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The West Africa Ebola Virus Outbreak Claims An American Victim: Ebola victim planned to fly to Minnesota in August, wife says

thepoliticalfreakshow:

A former Minnesota resident infected with the Ebola virus who traveled from Liberia to Nigeria before he died from the disease had planned to visit family back in the United States next month.

Patrick Sawyer, a 40-year-old father of three, sparked a global health scare when it was discovered that he had transported the virus across borders in Africa, and news of his plans to travel back to the Minnesota town where his wife and children still live ratcheted up fears that the virus could spread to North America.

"Patrick could’ve easily come home with Ebola," Decontee Sawyer, his wife, told KSTP-TV. She lives in Coon Rapids, Minn., with the couple’s three daughters. “Easy. Easy. It’s close; it’s at our front door. It knocked down my front door.”

Patrick Sawyer, a Liberian national who moved from Minnesota to Liberia to work for the country’s ministry of finance, collapsed in an airport in Lagos last week after showing symptoms of the disease. He died Friday in what health officials determined to be the first probable case of the Ebola virus in Nigeria.

Sawyer’s death has rocked the West African community in Minnesota,home to the largest Liberian immigrant population in the United States.

"Everyone knows Patrick," Decontee Sawyer told KARE-TV. “It’s hit everyone’s front door, and they feel like they’ve lost a best friend and brother, and they are awake now.”

Decontee said Patrick had been caring for his sister, who had fallen ill with what later turned out to be Ebola.

There have been 1,201 reported cases and 672 deaths from the virus in Guinea, Liberia and Sierra Leone since the recent Ebola outbreak began in March, according to the World Health Organization.

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According to Decontee Sawyer, her husband was scheduled to travel to Minnesota in mid-August for two of his daughters’ birthdays.

Minnesota health officials met with community members Monday. Coon Rapids is home to a large West African community, and officials have warned residents to be on extra alert since Sawyer’s death. A memorial service for Sawyer is scheduled on Sept. 14 in Coon Rapids.

"This can’t happen anymore," Decontee Sawyer told KSTP-TV. "I don’t want any more families going through what I’m going through. So I pray, and then I’m ready to fight."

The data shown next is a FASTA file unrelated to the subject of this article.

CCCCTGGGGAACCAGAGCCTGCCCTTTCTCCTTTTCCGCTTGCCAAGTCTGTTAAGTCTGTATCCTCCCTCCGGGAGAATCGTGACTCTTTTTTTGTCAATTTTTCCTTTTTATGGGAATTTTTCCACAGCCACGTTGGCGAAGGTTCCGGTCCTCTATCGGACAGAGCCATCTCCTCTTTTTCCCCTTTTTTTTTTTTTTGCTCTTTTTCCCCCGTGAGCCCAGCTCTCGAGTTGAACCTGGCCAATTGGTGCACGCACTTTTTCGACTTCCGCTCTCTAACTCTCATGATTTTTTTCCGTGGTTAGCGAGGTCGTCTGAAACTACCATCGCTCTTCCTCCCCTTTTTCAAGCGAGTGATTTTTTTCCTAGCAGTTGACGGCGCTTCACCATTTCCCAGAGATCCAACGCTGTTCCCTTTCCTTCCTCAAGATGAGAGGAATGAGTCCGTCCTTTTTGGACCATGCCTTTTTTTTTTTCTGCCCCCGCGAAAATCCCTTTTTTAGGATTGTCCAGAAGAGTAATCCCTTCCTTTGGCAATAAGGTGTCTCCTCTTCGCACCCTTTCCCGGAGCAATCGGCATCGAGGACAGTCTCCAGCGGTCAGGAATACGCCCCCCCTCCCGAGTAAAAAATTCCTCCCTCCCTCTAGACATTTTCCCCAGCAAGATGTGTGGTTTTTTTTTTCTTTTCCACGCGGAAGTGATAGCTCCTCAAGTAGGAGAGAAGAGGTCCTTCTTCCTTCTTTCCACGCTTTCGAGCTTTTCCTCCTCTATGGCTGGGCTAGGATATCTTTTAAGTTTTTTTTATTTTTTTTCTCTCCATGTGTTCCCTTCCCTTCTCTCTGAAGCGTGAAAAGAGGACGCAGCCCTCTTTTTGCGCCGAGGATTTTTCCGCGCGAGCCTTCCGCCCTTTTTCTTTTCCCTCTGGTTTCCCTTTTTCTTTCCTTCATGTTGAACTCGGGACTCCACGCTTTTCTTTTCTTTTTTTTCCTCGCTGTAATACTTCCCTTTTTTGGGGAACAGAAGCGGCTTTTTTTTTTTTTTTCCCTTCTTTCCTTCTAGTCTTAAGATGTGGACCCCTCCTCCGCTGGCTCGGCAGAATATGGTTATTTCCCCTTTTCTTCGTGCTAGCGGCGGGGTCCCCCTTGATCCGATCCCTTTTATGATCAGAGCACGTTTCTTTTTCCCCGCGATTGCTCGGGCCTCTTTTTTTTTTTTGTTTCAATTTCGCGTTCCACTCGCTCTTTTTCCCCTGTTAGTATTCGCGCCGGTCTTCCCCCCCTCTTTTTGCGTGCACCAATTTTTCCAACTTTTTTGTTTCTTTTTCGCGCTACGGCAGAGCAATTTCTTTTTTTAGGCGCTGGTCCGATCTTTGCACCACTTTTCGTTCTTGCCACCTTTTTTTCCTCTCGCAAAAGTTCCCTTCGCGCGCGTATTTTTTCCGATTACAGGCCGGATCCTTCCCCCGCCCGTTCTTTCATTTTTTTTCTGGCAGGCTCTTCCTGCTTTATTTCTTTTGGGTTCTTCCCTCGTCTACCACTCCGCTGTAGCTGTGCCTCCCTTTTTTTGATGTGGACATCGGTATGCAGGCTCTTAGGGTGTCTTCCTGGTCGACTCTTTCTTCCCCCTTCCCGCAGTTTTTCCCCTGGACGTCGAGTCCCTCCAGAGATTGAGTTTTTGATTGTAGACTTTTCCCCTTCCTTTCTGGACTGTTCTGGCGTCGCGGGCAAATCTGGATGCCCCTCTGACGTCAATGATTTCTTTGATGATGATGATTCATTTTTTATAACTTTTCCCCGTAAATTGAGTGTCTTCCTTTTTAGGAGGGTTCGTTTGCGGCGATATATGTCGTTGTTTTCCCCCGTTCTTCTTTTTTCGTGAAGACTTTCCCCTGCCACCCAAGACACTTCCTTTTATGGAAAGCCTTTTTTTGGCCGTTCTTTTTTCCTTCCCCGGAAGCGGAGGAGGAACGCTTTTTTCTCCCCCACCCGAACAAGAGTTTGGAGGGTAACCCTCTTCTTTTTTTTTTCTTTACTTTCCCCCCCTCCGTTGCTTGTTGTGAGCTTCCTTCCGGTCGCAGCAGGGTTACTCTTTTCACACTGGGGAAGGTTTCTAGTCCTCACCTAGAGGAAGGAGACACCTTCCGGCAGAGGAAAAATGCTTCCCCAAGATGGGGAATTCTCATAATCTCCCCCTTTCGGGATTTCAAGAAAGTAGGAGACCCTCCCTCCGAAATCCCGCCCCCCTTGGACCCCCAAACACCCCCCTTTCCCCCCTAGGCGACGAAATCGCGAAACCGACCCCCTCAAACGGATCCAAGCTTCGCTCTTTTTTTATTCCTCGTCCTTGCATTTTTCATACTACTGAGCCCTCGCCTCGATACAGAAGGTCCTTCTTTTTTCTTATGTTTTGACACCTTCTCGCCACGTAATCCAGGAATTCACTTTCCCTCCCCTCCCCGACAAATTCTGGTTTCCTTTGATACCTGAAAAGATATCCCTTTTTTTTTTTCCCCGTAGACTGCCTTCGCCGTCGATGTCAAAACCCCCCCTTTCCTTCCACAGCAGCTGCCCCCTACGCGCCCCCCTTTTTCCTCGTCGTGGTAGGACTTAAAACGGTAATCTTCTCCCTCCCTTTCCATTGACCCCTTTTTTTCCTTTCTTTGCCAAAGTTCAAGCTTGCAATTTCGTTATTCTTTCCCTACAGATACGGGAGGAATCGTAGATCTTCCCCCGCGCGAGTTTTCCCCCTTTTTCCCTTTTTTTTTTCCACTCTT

The 34-year-old widow says she is working to raise awareness about the dangers of an Ebola outbreak in the United States.

"Patrick was coming here. What if he still wasn’t displaying symptoms yet and came?" Sawyer told the Pioneer Press. “He could have brought Ebola here. Someone else could bring Ebola here.

"I don’t want all of this to be for nothing," she said. "I have three girls who will never get to know their father."

spaceplasma:

Animations of Saturn’s aurorae

Earth isn’t the only planet in the solar system with spectacular light shows. Both Jupiter and Saturn have magnetic fields much stronger than Earth’s. Auroras also have been observed on the surfaces of Venus, Mars and even on moons (e.g. Io, Europa, and Ganymede). The auroras on Saturn are created when solar wind particles are channeled into the planet’s magnetic field toward its poles, where they interact with electrically charged gas (plasma) in the upper atmosphere and emit light. Aurora features on Saturn can also be caused by electromagnetic waves generated when its moons move through the plasma that fills the planet’s magnetosphere.  The main source is the small moon Enceladus, which ejects water vapor from the geysers on its south pole, a portion of which is ionized. The interaction between Saturn’s magnetosphere and the solar wind generates bright oval aurorae around the planet’s poles observed in visible, infrared and ultraviolet light. The aurorae of Saturn are highly variable. Their location and brightness strongly depends on the Solar wind pressure: the aurorae become brighter and move closer to the poles when the Solar wind pressure increases.

Credit: ESA/Hubble (M. Kornmesser & L. Calçada)

Despite the state’s ‘Stand Your Ground’ law, Alexander is facing 60 years in prison for having fired a warning shot in 2012 to stop her abusive ex-husband from attacking her. The bullet fired by Alexander, a Black working-class mother, hit no one and caused no injury. Nonetheless, she was arrested, jailed and convicted — until a mass movement forced her conviction to be thrown out in late 2013. The state’s prosecutor, Angela Corey, decided to retry the case and has repeatedly slandered Alexander to the mass media and even in the state’s legislature. While the state’s persecution of Alexander continues, the movement to win her freedom has not gone away.
'Free Marissa Alexander’ march shakes Jacksonville (via aboriginalnewswire)
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